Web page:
The Bucs gave away the figures on Oct. 30, but even before the NFL season began, word of the promotion began to spread. The Houston Rockets, who hadn't worked with Match-Up in years, reached out about doing a Starting Lineup promotion. (They'll give out Ralph Samson figures on Jan. 18.) Meanwhile, as teams contacted Match-Up, the company's reps also began reaching out to teams, suggesting the figures for upcoming giveaways. Already, the San Jose Sharks have given away a Joe Pavelski figure -- complete with a trading card, just like the original line -- and a bunch of other teams have promotions planned. The Charlotte Hornets are doing three figures this season. On Jan. 11, the Islanders will give out John Tavares figures at a game at Barclays Center. And next season, the Mets, Rays and A's all have plans for Starting Lineup promotions.
For now, the only new Starting Lineups being produced are the ones that Match-Up is making for a growing list of teams to give away. But according to Collins, the current trademark owner has plans to bring the figures back to retail within the next two-to-four years, though it's still in the very early stages of planning.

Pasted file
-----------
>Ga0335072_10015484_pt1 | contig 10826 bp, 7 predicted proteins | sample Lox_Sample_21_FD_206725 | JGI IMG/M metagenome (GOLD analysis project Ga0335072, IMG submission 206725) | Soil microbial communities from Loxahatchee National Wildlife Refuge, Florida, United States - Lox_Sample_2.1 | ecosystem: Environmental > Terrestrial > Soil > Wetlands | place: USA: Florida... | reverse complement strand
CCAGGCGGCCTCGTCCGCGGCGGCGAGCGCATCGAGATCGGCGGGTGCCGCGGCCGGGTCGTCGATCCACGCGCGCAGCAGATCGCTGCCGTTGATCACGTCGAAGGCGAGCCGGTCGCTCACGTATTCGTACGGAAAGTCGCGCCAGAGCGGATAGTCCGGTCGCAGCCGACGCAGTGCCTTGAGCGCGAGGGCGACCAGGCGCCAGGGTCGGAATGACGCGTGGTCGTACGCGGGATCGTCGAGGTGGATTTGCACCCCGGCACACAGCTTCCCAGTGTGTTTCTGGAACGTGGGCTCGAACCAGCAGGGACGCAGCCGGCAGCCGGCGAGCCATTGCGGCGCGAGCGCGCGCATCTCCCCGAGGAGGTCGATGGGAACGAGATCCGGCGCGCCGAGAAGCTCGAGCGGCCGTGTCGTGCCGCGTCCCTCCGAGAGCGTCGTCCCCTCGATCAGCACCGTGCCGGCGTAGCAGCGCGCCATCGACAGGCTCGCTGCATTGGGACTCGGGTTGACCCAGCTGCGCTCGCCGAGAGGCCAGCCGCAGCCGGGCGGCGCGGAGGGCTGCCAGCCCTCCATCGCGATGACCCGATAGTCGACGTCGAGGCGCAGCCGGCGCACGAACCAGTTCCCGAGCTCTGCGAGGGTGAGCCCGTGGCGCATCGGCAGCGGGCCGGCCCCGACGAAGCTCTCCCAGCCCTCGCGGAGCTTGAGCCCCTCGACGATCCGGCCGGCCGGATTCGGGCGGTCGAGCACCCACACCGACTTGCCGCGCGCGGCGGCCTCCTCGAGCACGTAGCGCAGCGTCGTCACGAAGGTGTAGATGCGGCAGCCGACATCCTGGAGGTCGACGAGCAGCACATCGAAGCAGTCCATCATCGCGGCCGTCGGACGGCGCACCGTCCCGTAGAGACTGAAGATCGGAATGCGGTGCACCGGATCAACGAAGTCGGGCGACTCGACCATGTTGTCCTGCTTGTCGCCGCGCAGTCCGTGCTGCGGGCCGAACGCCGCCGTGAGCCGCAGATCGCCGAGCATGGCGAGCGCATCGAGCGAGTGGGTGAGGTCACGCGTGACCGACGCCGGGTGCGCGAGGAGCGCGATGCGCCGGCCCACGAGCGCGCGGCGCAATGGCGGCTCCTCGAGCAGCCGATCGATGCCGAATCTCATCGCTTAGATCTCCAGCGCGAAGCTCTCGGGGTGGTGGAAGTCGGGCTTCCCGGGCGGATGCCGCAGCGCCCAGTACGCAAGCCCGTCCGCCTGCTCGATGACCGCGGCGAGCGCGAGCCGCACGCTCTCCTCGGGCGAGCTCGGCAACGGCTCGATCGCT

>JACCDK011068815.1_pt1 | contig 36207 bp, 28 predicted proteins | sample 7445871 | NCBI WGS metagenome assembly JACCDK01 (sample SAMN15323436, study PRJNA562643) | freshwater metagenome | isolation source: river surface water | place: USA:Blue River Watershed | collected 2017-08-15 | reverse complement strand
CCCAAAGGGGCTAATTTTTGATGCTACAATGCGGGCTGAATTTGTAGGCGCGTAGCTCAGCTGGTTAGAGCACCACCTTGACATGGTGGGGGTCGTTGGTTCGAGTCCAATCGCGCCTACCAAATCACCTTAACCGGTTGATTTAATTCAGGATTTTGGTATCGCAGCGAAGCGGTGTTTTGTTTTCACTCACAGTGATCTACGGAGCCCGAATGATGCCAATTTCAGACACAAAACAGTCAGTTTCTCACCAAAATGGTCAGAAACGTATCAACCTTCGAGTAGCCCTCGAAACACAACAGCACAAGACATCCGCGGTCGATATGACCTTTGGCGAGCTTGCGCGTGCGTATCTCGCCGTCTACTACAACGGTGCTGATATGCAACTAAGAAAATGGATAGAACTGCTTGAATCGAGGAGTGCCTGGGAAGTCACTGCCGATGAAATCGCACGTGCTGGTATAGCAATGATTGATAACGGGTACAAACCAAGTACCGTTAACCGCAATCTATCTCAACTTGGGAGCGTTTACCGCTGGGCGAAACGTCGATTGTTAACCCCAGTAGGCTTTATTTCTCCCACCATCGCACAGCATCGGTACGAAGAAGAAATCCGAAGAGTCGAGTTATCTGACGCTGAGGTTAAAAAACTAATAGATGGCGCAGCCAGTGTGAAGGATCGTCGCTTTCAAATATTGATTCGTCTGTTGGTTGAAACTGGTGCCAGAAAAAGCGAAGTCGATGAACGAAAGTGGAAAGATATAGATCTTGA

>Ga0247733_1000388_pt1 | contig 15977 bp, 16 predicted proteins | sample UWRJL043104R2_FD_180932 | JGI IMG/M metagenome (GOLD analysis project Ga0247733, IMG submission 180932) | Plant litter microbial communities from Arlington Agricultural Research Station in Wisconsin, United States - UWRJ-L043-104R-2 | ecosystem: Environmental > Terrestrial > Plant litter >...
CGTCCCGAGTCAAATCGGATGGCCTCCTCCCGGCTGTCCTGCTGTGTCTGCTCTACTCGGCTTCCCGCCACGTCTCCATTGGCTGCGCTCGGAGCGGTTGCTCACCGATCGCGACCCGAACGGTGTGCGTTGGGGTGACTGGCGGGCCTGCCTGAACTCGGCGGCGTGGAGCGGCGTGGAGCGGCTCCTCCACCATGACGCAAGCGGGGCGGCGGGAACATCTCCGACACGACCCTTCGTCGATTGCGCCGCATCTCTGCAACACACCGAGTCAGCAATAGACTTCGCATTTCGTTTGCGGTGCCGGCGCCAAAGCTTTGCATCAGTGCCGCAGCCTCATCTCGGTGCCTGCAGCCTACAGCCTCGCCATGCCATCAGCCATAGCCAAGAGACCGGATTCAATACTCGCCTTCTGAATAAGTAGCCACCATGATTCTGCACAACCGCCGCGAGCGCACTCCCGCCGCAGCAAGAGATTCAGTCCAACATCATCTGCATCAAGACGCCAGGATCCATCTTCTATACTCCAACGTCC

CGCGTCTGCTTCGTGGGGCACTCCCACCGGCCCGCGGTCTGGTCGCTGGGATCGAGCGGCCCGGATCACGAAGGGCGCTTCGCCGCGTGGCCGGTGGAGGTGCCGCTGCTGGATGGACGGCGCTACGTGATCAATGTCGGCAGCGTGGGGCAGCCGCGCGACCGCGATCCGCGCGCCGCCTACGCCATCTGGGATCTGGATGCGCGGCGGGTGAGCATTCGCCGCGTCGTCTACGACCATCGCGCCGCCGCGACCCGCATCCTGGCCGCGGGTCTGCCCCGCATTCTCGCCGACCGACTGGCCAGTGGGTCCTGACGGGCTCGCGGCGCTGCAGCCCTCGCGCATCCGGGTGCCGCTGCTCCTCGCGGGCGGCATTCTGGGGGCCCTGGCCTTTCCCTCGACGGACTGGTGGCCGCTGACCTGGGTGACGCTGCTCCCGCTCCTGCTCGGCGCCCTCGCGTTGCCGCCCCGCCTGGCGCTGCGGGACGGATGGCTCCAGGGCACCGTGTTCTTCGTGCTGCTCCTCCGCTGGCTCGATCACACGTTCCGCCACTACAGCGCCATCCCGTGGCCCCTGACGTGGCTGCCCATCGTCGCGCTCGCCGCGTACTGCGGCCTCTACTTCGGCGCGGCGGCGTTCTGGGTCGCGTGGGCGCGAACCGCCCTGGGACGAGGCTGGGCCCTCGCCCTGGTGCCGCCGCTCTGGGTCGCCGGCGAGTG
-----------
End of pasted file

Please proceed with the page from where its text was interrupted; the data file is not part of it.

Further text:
(An entity called Legacy One, Inc. now owns the trademark, and a previous report describes the trademark owner as a Nashville businessman, though Collins declined to give any further details. A lawyer listed as having represented Legacy One in trademark paperwork didn't respond to a request for comment, nor did an employee at a Nashville CPA firm that shares an address with the one listed for Legacy One.)
Collins says the success of the promotions so far bodes well for the possibility that the trademark holder would produce them for retail one day. "They were curious to see what the interest level would be on the giveaway side, which has done very well," says Collins. "But that's their game plan going forward in the future." Score another one for nostalgia.